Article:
Table VI______________________________________Metal Carbide Volume Change (%)______________________________________Cr3 C2 +219Mo2 C +171B4 C +160HfC + 85Zrc + 82TaC + 64NbC + 63______________________________________
When the volume of the fibers increase by at least 30 to 40 percent, internal stresses become evident by curling of the fibers. At this point a high temperature and tension treatment would be needed to form high strength fibers. For boron carbide fibers, this corresponds to a conversion by weight of about 20 to 25 percent. The preferred conversion to boron carbide is 70-80 percent however. It should be noted that complete conversion of the initial carbon fiber is not essential to the process of the invention. Although the carbide-containing fibers have been described as those made by the reaction of carbon or graphite fibers with metal halides, carbide-containing fibers prepared by other methods, such as the reaction of carbonaceous fibers with compounds such as metal hydrides or metallic salts, or produced by the direct reaction of carbonaceous fibers with a carbide forming element, may also be employed in the process of the invention.
Due to their increased tensile strength, the fibers, as strengthened by the process of the invention, are uniquely suited as improved reinforcing media in the fabrication of light weight and heat resistant composites. The fibers may also be woven into a strong fabric which may then be used in applications requiring a heat resistant fabric of high tensile strength. Since the carbides have good chemical stability, the fibers may resist oxidation at temperatures as high as 700° to 800°C, thereby giving them even greater versatility as materials for high temperature applications.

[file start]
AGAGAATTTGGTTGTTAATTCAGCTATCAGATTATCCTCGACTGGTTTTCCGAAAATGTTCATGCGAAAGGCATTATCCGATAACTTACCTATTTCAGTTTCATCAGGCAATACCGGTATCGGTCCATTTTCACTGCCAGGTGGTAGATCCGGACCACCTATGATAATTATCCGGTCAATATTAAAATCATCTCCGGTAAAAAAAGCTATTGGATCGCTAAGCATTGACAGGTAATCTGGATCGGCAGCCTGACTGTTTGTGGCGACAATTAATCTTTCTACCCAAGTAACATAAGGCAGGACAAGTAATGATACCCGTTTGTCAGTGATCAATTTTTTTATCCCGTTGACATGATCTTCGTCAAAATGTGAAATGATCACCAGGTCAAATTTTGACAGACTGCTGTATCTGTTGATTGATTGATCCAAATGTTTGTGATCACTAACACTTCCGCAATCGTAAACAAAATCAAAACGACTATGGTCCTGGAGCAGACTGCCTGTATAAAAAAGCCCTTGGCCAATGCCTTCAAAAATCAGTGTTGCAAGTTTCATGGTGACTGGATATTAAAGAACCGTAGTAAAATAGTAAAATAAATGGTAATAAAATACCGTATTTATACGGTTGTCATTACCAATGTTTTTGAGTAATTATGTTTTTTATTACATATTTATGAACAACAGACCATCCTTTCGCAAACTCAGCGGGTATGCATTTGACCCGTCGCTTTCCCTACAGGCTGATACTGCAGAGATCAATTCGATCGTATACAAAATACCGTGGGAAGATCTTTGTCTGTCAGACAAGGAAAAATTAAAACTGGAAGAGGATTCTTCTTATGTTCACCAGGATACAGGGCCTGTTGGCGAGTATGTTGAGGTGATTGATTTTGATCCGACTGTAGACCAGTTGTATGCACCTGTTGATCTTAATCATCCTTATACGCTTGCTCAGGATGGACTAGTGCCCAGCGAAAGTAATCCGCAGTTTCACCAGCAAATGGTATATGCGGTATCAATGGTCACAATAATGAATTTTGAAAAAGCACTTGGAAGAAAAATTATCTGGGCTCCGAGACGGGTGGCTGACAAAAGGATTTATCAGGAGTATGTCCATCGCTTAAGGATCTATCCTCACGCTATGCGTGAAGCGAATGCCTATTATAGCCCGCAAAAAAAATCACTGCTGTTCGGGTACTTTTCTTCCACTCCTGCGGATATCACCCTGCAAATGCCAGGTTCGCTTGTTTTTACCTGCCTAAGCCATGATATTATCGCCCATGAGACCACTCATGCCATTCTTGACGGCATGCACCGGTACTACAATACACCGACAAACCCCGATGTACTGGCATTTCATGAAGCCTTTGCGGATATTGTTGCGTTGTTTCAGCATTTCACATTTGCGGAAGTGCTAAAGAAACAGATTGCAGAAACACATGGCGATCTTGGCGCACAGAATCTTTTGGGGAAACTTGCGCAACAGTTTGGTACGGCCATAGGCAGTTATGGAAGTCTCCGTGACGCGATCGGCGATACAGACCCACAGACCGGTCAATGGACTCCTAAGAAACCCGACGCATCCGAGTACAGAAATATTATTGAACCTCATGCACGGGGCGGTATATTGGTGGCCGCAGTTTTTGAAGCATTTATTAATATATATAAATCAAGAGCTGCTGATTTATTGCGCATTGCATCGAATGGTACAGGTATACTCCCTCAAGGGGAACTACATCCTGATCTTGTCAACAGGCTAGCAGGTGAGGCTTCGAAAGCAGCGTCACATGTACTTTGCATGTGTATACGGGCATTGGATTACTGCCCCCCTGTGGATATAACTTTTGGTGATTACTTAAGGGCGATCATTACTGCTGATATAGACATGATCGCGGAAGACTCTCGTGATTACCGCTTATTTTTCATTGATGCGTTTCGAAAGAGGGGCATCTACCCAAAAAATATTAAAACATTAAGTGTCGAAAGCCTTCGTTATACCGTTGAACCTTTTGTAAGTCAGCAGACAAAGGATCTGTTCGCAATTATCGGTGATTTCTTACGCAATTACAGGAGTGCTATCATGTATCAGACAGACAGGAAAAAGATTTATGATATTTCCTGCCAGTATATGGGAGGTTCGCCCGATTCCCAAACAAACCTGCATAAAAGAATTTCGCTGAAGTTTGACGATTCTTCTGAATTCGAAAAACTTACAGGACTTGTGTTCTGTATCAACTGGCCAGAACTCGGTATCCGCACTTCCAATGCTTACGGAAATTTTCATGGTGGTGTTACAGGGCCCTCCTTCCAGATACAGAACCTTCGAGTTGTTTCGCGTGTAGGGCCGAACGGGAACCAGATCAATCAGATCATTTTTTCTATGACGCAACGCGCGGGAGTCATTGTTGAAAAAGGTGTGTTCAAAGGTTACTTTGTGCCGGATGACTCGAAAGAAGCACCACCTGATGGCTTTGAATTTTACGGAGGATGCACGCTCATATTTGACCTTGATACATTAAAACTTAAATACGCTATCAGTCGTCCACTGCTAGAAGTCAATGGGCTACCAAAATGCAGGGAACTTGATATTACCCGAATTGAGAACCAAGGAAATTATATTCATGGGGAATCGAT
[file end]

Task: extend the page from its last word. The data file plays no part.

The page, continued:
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|U.S. Classification||264/231, 264/DIG.19, 264/346, 423/291, 65/30.1, 423/345, 501/95.1, 65/157|
|International Classification||C04B35/622, D06M11/84, D01F9/10, D01F9/08, D06M101/00, D06M101/40, D06M11/11, D06M11/00|
|Cooperative Classification||Y10S264/19, C04B2235/9684, C04B2235/5264, C04B2235/444, C04B2235/3409, C04B35/62675, C04B35/62277|
|European Classification||C04B35/622F4D, C04B35/626A16T|
|Jul 1, 1981||AS||Assignment|
Owner name: KENNECOTT CORPORATION
Free format text: MERGER;ASSIGNORS:BEAR CREEK MINING COMPANY;BEAR TOOTH MINING COMPANY;CARBORUNDUM COMPANY THE;AND OTHERS;REEL/FRAME:003961/0672
Effective date: 19801230
|Jun 25, 1987||AS||Assignment|
Owner name: KENNECOTT MINING CORPORATION
Free format text: CHANGE OF NAME;ASSIGNOR:KENNECOTT CORPORATION;REEL/FRAME:004815/0036
Effective date: 19870220
Owner name: STEMCOR CORPORATION, 200 PUBLIC SQUARE, CLEVELAND,
Free format text: ASSIGNMENT OF ASSIGNORS INTEREST.;ASSIGNOR:KENNECOTT MINING CORPORATION;REEL/FRAME:004815/0091
Effective date: 19870320